Grants and Contracts Details
UK is a site for NIH study, Radiosurgery vs. Lobectomy for temporal lobe epilepsy: Phase 3 Clinical Trial. The overall purpose of this study is to compare the effectiveness of Gamma Knife radiosurgery with temporal lobectomy in the treatment of people with drug resistant temporal lobe epilepsy. This study has 4 aims. Aim 1 will compare the seizure-free outcomes and morbidity of radiosurgery for people with drug resistant temporal lobe epilepsy with those of open temporal lobectomy. The investigators hypothesize that radiosurgery will not be inferior to lobectomy with respect to seizure-free rates at 25-36 months following therapy (one-year of seizure freedom beginning 2 years after treatment). Aim 2 will compare the neuropsychological outcomes in people undergoing radiosurgery and temporal lobe surgery, in particular with respect to verbal memory function for language-dominant hemisphere treated people. The investigators hypothesize that people treated for speech-dominant temporal lobe seizures with temporal lobectomy will show greater reduction in verbal memory than those treated with radiosurgery. Aim 3 will determine what changes occur in the quality of life of people with temporal lobe epilepsy following radiosurgical treatment as compared with open surgery. The primary hypothesis is that there will be improvements (comparing baseline with 3 years post-treatment) in quality of life measures in both groups. The secondary hypothesis is that both people treated with open surgery and those treated with radiosurgery will undergo transient reductions in quality of life measures caused by treatment effects during the first year following treatment, but that quality of life will improve for people who become seizure-free, independent of treatment group. Aim 4 will compare the cost-effectiveness of radiosurgery compared with open surgery. The investigators hypothesize that the marginal cost-utility ratio will fall below $50,000/QALY, a threshold thought to indicate that outcomes are considered worth the cost.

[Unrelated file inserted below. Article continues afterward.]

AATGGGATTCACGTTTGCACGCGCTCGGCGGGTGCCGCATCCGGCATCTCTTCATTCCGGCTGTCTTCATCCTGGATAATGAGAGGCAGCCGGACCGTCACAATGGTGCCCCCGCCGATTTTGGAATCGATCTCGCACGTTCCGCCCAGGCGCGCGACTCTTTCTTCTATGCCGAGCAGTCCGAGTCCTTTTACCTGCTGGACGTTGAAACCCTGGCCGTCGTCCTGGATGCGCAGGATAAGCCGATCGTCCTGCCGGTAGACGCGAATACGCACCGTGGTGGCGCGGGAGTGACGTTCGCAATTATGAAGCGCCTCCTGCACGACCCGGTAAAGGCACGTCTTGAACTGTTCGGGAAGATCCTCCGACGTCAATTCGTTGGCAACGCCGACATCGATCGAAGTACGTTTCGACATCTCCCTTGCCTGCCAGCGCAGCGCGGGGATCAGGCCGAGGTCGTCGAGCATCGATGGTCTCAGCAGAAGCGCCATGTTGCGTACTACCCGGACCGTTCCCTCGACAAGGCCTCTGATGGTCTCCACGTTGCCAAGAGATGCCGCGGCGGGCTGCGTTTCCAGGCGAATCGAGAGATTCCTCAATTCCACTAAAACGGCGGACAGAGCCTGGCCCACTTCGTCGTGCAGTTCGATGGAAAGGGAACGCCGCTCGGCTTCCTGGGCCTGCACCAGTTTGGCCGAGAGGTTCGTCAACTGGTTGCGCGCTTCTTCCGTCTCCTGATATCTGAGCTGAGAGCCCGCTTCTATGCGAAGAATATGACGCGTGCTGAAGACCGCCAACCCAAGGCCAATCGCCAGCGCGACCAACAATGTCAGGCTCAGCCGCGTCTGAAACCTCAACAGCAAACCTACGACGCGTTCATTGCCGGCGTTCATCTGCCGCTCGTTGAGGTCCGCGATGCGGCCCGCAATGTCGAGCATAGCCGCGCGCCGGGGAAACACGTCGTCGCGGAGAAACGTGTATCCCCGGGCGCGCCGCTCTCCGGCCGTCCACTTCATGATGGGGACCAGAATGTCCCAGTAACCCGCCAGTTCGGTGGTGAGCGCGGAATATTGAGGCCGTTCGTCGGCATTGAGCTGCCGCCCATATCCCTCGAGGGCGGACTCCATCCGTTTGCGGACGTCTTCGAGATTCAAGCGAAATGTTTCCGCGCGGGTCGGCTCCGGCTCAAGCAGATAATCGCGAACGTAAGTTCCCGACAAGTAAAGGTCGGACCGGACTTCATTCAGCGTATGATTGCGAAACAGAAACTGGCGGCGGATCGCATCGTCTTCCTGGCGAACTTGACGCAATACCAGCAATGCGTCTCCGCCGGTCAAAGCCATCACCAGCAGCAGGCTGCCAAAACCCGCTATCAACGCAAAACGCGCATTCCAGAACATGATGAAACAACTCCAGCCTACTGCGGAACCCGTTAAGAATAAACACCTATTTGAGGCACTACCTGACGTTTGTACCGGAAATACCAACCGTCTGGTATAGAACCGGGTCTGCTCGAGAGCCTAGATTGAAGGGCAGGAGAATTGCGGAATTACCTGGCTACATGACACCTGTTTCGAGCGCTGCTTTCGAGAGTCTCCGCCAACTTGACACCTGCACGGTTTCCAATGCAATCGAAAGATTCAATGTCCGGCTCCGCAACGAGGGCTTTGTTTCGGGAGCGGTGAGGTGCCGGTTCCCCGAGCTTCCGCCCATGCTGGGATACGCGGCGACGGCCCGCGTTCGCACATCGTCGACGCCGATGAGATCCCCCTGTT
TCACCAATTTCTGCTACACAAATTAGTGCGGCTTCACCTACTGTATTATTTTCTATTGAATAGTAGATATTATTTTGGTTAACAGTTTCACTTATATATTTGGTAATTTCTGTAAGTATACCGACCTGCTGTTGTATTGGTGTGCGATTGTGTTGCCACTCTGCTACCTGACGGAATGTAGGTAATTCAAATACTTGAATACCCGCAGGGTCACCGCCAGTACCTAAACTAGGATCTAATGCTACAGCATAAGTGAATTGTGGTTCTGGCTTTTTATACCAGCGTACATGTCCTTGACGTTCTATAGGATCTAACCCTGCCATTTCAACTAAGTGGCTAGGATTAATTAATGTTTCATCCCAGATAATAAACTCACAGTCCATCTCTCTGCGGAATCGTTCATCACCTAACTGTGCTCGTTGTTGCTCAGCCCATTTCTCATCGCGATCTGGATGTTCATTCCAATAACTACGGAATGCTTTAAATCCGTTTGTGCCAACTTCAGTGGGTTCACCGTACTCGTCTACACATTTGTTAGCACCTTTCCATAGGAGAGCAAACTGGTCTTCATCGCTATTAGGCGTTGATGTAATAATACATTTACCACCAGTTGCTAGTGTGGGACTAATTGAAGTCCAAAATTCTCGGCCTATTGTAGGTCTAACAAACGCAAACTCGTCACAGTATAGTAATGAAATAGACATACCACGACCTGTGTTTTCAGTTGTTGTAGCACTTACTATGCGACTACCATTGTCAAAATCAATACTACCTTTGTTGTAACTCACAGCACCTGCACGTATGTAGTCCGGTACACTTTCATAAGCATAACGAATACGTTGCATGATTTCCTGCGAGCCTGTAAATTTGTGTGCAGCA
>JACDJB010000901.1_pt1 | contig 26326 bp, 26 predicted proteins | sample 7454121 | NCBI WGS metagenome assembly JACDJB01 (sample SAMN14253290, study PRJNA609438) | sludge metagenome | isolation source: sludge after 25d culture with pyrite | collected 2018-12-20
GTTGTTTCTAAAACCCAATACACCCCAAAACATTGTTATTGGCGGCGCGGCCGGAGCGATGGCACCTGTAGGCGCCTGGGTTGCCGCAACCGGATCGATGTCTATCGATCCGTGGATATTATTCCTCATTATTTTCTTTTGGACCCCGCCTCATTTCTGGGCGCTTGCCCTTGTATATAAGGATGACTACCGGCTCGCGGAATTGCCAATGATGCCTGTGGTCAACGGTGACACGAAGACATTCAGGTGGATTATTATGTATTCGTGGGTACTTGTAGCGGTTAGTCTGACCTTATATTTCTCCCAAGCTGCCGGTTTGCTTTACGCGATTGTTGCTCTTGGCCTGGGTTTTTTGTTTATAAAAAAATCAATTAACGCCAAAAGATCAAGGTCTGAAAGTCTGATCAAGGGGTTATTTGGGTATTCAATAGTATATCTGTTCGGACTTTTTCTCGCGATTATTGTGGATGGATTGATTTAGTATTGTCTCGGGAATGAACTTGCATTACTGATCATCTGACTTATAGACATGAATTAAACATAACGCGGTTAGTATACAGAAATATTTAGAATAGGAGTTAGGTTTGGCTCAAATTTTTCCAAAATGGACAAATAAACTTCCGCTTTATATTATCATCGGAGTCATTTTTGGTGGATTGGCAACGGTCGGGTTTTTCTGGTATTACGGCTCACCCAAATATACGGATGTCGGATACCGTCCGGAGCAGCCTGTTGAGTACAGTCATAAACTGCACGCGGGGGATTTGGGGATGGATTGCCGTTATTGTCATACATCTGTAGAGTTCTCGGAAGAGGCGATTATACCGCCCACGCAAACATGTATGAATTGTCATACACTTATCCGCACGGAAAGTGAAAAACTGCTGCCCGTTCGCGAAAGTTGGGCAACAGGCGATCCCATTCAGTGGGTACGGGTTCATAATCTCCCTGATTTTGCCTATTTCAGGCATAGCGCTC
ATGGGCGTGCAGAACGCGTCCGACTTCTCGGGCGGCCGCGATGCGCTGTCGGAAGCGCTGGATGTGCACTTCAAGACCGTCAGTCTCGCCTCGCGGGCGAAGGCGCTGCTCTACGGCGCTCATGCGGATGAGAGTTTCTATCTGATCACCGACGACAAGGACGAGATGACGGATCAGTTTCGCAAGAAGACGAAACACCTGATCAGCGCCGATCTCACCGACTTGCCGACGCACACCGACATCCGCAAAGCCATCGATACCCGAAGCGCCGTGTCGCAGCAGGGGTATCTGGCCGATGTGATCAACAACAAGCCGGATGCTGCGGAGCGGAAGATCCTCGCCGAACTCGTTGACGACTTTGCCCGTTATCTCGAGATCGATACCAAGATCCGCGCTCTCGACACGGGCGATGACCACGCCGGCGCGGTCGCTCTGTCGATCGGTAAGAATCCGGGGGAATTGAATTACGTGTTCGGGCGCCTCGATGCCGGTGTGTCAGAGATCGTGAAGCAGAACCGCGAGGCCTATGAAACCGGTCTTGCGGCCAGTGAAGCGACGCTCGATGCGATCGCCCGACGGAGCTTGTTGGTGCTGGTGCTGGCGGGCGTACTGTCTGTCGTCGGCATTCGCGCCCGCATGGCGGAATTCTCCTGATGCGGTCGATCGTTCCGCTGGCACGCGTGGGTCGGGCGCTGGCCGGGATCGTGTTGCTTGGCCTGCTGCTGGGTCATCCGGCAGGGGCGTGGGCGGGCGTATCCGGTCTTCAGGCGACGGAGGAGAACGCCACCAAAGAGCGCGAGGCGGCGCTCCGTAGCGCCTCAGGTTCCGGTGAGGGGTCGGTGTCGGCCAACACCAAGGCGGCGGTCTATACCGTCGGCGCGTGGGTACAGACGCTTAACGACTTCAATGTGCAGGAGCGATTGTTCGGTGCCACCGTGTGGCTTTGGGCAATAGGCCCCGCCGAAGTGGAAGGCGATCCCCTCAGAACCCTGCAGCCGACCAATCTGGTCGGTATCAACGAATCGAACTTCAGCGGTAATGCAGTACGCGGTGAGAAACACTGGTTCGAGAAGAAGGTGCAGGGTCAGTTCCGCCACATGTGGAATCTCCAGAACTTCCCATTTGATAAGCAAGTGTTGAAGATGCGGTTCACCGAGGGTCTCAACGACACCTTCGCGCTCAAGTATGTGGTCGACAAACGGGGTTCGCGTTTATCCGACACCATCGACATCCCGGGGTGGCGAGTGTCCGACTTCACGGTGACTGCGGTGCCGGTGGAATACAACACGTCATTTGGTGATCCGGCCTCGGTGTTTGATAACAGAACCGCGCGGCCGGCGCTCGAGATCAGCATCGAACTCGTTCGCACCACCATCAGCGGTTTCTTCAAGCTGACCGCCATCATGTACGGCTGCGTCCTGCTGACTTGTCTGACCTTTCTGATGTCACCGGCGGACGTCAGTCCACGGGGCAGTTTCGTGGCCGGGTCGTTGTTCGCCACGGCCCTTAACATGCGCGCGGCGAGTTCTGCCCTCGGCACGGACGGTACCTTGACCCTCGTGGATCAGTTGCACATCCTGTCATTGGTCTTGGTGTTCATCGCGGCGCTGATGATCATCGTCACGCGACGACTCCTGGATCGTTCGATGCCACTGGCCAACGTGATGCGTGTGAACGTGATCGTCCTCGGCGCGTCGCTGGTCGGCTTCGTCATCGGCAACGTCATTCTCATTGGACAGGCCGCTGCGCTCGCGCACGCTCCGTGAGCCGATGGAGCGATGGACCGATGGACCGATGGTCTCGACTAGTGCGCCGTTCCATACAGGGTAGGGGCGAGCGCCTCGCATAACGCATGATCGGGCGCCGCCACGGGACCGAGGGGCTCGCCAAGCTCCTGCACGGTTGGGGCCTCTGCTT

|Effective start/end date||9/1/09 → 5/31/13|
- University of California San Francisco: $3,194.00
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